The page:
In every other field but dance, the wisdom of preserving humanity’s achievements is acknowledged without debate. How could it be otherwise? Our self-awareness as individuals and our ability to function depend upon our memories. Without memory we are as helpless as infants who have yet to discover the world, and as disoriented and bewildered as old people in whom the loss of memory is classified an illness. Our recollections may be fragmentary, inaccurate, or dishonest (see Taylor’s “Three Dubious Memories” for a wryly humorous perspective), but for better or worse they’re who we are. Societies have collective memories — what we call “culture” — which are equally indispensable. For the dance community, retaining a set of canonic masterpieces is an act of self-preservation. It seems vital to the community’s ongoing existence, and to establishing dance’s place within the longer narratives of American and world history. Teaching ourselves to value and protect this canon is a change long overdue, and well worth any disruptions it might cause.

Taylor isn’t the only American choreographer to face encroaching age, or the first to consider the posterity of modern dance. Alvin Ailey and José Limón both tried, but failed to establish repositories for our modern masterworks. Their instinct to share resources, however, led them to include dances by other choreographers in their repertories, which has helped their companies to survive and shelter the works orphaned at their deaths — a just reward for their generosity. Since ballet companies are usually repertory companies, the creations of the late George Balanchine have also survived and continue to be disseminated. No one (well, hardly anyone) is suggesting that Balanchine’s works should be abandoned as historical clutter irrelevant to the present day. Through the efforts of historian and former New York City Ballet dancer Nancy Reynolds, the George Balanchine Foundation’s Interpreters’ Archive has done priceless work to secure the memories of his dancers. Martha Graham’s death precipitated a crisis tha her fellow artists, funding organizations, and pundits all found distasteful and do not wish to see repeated. Yet what was it about? Graham’s heirs were fighting over their inheritance, and over who would have the privilege of keeping her works alive. The winners have transformed her company into a mixed repertory company, and a flexible institution capable of adapting old dances and commissioning new ones. Its story is far from over.

The Dance Heritage Coalition, a consortium of libraries, has composed a list of “America’s Irreplaceable Dance Treasures” as a basis for so-far limited action. The National Endowment for the Arts provides “American Masterpieces” grants that
sponsor dance revivals. Yet in the absence of a national policy supporting long-term continuity for our dance companies, and without consensus and cooperation in the field, the rescue of America’s dance legacy has been piecemeal and mostly a matter of private initiative and personal relationships. Thus the Ririe-Woodbury Dance Company preserves some of the repertoire of the late Alwin Nikolais, with which it continues to tour successfully. Small groups like Anna Sokolow’s Players’ Project will do what it can, while still around; and faithful individuals like Lori Belilove maintain the spirit of Isadora Duncan in their dancing bodies. A sense of personal responsibility motivates those artists who undertake revivals. Thus Joan Myers Brown commissioned the retrospective program “On The Shoulders of Our Ancestors” for the Philadelphia Dance Company (Philadanco) in 2000, and has resuscitated classics like Talley Beatty’s “Southern Landscape.” Urban Bush Women investigated and salvaged the legacy of Pearl Primus. And Olive Dance Theatre, of Philadelphia, used an NEA grant to reclaim the innovations of hip-hop dancer Ken Swift. Meanwhile, once sought-after celebrities like the choreographers Charles Weidman and Helen Tamiris survive on the fringes, thanks mostly to college dance departments. It bears emphasizing that all these worthwhile efforts are only temporary.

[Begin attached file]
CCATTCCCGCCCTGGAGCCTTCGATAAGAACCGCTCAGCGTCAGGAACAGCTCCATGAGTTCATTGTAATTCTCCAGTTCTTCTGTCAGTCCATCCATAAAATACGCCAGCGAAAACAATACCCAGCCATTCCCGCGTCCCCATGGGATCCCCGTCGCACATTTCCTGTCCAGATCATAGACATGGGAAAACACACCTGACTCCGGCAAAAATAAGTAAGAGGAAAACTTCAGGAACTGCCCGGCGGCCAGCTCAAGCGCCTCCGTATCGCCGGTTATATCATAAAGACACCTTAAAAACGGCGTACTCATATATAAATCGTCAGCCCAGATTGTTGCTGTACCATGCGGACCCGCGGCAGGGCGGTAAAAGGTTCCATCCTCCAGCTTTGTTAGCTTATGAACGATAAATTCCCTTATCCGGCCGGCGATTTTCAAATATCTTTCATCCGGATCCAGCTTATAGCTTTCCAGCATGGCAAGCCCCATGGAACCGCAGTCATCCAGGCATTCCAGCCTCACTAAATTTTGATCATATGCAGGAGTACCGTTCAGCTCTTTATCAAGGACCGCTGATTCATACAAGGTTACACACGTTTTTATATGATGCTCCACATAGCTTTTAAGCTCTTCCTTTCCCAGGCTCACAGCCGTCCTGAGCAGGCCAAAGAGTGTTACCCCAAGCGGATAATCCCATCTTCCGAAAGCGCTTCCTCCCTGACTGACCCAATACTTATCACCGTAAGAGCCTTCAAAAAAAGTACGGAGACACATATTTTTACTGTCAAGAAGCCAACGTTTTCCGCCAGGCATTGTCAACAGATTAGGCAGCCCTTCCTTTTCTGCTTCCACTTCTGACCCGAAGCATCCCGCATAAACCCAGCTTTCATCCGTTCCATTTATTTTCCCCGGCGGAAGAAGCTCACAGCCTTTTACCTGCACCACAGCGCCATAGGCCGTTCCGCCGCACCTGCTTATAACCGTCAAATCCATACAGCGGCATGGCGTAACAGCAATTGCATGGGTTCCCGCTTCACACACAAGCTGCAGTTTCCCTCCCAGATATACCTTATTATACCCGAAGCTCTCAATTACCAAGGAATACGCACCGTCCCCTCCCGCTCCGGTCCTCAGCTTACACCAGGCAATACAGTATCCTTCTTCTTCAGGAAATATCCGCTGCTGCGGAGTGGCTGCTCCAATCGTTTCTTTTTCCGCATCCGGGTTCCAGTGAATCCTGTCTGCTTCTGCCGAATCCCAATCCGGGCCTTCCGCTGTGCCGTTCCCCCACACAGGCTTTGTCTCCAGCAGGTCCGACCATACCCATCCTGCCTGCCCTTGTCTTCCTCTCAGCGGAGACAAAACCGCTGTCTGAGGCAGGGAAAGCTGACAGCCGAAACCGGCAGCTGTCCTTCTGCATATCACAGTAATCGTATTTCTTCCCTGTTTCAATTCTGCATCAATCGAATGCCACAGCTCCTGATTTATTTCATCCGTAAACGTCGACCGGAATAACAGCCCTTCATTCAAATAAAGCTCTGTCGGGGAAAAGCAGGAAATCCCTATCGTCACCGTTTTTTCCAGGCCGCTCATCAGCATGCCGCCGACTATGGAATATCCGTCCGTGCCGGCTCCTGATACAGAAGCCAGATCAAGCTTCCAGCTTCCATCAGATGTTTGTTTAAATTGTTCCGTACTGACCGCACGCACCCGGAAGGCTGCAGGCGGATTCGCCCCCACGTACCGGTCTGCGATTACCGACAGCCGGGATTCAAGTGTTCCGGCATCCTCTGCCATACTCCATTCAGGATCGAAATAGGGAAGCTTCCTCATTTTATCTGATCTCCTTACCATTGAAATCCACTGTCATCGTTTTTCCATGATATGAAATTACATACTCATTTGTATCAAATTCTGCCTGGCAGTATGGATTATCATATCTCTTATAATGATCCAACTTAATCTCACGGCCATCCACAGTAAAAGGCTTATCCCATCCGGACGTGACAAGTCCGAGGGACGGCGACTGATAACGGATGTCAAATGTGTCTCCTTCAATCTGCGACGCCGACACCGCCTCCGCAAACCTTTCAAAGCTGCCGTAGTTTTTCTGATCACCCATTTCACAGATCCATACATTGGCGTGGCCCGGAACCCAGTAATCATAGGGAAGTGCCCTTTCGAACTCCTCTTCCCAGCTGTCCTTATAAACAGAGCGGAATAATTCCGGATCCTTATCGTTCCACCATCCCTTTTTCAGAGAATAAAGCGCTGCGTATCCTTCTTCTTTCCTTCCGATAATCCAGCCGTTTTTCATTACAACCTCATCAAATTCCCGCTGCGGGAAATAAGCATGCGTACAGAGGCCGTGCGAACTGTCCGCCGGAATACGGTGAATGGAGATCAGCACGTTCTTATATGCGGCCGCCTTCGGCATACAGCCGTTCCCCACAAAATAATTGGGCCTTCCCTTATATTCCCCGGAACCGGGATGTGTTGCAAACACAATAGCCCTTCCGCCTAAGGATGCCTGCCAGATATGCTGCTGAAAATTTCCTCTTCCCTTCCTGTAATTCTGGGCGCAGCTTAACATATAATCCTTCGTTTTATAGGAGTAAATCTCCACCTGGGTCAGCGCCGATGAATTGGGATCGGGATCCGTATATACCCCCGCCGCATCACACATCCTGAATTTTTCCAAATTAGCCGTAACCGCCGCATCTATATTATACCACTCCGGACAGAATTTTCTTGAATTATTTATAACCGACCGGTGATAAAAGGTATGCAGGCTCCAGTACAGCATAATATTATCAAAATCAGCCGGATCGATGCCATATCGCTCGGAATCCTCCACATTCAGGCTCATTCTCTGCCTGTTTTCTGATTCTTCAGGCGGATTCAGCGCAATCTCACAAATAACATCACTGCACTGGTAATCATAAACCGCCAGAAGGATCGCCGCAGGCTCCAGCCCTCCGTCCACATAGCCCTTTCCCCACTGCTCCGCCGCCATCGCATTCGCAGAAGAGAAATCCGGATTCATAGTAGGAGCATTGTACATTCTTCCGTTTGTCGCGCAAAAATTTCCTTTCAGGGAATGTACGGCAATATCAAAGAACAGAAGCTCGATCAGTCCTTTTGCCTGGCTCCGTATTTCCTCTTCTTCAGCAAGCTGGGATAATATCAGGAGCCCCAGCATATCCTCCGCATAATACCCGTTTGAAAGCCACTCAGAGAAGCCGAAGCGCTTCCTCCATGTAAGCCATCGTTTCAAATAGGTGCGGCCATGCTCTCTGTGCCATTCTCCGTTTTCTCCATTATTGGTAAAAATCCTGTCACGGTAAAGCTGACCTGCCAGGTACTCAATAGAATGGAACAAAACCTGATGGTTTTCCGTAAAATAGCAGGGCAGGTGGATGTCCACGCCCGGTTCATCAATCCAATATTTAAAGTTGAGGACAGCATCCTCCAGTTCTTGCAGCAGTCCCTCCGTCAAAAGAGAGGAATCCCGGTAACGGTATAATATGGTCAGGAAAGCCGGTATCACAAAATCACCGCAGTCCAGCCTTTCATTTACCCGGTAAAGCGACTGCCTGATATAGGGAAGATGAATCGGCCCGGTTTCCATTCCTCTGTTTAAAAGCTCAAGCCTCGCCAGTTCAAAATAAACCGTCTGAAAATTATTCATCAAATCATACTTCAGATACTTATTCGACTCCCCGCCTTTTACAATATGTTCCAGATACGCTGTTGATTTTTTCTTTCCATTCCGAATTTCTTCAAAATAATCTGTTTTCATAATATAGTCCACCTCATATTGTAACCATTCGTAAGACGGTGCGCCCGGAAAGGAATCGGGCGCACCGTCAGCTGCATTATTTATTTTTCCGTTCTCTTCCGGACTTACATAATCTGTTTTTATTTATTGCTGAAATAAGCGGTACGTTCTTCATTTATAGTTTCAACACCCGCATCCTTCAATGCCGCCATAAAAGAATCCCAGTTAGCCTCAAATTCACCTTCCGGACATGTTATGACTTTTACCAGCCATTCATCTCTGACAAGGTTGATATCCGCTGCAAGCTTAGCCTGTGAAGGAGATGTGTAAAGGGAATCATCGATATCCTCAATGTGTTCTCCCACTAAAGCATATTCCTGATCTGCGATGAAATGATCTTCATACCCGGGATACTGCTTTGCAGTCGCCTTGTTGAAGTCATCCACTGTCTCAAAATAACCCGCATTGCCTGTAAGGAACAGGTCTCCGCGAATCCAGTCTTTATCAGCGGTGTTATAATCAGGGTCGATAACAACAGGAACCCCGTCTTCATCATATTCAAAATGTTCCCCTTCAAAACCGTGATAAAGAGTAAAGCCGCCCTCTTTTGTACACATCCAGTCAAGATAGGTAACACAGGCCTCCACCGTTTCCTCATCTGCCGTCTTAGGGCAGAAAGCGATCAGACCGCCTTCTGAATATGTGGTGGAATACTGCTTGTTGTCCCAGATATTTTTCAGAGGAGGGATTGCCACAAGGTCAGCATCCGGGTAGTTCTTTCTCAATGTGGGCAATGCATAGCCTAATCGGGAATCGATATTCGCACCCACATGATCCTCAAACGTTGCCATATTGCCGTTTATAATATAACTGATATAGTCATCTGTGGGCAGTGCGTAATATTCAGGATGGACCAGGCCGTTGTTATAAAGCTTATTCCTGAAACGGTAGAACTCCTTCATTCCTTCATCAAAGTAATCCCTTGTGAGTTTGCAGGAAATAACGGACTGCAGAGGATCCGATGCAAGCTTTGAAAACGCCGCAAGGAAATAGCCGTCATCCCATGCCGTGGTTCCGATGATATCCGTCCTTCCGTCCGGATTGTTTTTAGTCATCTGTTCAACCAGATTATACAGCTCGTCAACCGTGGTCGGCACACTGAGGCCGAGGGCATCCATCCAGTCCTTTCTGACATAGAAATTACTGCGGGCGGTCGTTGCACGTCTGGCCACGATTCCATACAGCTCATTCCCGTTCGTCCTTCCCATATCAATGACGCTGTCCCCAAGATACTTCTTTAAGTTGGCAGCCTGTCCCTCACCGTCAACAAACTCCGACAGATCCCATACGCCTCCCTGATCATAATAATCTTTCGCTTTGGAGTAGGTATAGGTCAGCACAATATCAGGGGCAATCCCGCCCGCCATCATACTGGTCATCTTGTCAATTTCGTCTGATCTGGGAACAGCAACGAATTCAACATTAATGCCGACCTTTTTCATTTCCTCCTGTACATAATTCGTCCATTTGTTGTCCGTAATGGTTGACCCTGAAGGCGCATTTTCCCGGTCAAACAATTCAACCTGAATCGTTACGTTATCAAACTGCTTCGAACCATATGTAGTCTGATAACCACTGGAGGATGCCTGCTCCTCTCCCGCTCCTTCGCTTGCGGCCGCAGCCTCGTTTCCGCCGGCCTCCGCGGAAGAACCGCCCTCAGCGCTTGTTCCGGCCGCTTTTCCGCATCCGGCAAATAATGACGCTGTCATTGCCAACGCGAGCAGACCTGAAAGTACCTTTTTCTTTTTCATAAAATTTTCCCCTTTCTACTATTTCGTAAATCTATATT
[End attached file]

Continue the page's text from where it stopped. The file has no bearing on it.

We can see that our solutions are inadequate by considering the cases of Trisha Brown and the late Merce Cunningham. With Brown incapacitated by the loss of her memory and unable to create new work (here we see most clearly the crucial relationship between memory and our ability to shape the future) in 2013 the choreographer’s proxies announced their intention to carry on without her. Hampering their efforts, however, will be a dance establishment focused almost exclusively on the creation of new works. Avant-garde theaters like the Brooklyn Academy of Music, with its Next Wave Festival, are not in the business of presenting revivals. So Brown’s company will have to adapt to a touring network of smaller theaters that are not wealthy enough to pay the freight costs associated with transporting large-scale productions. Brown’s heirs wisely have decided to maintain her company, guaranteeing a continuity of live performances by dancers trained in her methods. Yet dances like “Newark (Niweweorce)” or “Set and Reset” may be presented minus their spectacular scenery, annulling some of Brown’s most famous collaborations with visual artists. Charisma and personal charm, it seems, are essential to fund-raising the American way, so the absence of a choreographer who is a “living legend” at social events and during curtain calls becomes a major disadvantage.